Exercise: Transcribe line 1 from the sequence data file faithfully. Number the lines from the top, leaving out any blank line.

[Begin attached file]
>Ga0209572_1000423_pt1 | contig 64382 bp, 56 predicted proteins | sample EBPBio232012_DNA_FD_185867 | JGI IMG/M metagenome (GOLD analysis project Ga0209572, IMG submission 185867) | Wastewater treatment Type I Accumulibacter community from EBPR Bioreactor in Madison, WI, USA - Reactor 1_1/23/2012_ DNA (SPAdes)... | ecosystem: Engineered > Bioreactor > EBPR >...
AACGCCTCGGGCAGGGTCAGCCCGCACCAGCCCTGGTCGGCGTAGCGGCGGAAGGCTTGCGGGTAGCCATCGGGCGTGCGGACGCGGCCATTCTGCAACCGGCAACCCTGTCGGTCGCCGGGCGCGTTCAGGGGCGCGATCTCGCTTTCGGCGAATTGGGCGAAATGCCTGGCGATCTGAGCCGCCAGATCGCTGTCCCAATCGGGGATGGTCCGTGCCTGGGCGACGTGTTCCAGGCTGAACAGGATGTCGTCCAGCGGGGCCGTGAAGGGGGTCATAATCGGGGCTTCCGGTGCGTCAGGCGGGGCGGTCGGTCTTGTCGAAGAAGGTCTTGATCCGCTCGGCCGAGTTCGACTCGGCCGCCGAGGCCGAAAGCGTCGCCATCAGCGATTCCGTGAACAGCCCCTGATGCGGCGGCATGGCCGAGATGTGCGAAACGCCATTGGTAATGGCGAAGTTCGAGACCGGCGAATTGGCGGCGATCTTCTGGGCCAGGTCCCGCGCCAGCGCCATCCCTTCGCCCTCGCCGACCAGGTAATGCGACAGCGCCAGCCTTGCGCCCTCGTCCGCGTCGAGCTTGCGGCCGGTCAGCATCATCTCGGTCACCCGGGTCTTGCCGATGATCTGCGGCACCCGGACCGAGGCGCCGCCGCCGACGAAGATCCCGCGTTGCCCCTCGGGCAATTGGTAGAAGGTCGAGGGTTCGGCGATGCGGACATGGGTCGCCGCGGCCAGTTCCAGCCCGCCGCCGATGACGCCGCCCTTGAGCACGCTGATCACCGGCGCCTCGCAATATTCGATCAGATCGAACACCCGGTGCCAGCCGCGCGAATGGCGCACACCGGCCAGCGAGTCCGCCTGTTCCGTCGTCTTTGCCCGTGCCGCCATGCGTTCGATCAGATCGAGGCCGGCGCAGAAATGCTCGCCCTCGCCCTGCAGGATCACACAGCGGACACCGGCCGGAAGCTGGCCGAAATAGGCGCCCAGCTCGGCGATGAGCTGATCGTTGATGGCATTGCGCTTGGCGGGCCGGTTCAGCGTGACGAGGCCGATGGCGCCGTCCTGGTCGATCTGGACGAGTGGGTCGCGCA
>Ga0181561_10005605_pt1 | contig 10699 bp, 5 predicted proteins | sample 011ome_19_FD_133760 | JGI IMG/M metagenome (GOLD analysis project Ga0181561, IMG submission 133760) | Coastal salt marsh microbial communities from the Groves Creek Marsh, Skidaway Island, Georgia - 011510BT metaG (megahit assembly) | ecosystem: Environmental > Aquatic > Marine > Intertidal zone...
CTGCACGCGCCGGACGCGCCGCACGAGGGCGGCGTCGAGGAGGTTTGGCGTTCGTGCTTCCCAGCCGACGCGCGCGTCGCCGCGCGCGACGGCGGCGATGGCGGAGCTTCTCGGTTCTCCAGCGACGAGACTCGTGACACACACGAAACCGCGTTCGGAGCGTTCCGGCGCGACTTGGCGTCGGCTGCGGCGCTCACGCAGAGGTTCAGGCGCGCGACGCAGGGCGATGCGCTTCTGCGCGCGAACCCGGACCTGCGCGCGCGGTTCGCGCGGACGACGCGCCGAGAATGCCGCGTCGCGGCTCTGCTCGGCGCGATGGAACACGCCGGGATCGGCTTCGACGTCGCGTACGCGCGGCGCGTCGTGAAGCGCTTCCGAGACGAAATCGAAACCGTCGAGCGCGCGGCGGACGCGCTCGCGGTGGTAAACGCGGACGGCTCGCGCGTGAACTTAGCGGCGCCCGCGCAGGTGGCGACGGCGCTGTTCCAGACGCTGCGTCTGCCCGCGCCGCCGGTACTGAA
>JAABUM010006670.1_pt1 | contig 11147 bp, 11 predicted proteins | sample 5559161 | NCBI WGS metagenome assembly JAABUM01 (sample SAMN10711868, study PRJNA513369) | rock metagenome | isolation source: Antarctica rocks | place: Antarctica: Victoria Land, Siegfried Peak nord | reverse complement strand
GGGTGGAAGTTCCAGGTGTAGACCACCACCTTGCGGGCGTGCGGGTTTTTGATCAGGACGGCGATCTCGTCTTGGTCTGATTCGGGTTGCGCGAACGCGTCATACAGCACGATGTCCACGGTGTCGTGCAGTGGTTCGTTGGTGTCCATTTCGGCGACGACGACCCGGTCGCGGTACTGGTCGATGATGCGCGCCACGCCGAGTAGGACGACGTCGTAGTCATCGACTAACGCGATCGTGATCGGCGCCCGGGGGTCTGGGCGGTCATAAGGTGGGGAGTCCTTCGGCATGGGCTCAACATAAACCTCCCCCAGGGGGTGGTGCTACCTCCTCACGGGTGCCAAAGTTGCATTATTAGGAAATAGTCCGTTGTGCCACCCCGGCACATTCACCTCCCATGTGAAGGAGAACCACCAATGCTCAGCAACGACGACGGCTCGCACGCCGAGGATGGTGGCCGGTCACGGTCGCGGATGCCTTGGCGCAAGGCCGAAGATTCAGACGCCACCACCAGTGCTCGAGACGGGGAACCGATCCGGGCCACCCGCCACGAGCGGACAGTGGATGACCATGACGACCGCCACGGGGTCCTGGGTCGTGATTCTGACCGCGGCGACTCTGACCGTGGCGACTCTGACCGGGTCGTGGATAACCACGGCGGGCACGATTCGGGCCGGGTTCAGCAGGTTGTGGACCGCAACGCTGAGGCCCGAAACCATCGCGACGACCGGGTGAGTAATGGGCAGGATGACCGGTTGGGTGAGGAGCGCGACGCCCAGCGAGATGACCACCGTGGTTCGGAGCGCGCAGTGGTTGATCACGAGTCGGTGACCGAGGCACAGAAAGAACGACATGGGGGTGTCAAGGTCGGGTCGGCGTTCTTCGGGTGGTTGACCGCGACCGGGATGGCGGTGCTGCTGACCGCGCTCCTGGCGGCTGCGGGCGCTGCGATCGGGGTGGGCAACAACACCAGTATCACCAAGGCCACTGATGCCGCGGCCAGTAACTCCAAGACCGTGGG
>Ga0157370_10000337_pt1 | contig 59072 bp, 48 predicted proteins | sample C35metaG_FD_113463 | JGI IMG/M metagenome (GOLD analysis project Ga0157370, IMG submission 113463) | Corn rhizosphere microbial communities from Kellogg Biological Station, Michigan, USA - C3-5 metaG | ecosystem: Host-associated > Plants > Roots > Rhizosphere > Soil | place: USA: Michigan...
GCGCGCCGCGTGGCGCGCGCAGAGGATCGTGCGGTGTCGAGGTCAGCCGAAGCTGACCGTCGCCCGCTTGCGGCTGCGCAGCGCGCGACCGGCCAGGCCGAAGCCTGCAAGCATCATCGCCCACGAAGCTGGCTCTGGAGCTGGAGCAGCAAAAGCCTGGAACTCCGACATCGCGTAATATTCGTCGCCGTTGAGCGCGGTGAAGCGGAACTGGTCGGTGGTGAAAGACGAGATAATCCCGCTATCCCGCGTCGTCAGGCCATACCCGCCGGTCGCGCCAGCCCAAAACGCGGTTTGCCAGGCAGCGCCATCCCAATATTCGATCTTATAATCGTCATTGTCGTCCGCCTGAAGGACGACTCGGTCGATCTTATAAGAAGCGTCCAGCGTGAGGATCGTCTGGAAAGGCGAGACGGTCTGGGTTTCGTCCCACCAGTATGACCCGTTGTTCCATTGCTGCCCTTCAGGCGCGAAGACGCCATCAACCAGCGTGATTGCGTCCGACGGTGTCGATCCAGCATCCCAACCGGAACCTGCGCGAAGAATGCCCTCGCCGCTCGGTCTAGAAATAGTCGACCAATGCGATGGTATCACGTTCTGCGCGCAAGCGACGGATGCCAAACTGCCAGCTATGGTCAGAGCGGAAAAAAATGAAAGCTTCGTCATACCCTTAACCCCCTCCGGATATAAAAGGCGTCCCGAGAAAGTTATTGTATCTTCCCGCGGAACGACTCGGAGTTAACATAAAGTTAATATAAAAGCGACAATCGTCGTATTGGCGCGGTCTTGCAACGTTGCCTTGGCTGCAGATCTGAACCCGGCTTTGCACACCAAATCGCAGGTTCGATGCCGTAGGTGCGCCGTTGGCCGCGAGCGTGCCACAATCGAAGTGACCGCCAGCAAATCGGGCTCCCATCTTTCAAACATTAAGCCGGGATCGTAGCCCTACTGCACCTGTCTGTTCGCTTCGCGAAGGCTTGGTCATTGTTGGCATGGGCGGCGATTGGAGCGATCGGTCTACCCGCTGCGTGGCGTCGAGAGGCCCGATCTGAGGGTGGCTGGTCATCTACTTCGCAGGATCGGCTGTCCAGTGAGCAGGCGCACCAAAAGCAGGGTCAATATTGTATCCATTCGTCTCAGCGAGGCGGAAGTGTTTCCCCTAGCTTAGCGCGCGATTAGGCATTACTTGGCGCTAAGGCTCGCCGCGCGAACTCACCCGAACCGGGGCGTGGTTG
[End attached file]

>Ga0209572_1000423_pt1 | contig 64382 bp, 56 predicted proteins | sample EBPBio232012_DNA_FD_185867 | JGI IMG/M metagenome (GOLD analysis project Ga0209572, IMG submission 185867) | Wastewater treatment Type I Accumulibacter community from EBPR Bioreactor in Madison, WI, USA - Reactor 1_1/23/2012_ DNA (SPAdes)... | ecosystem: Engineered > Bioreactor > EBPR >...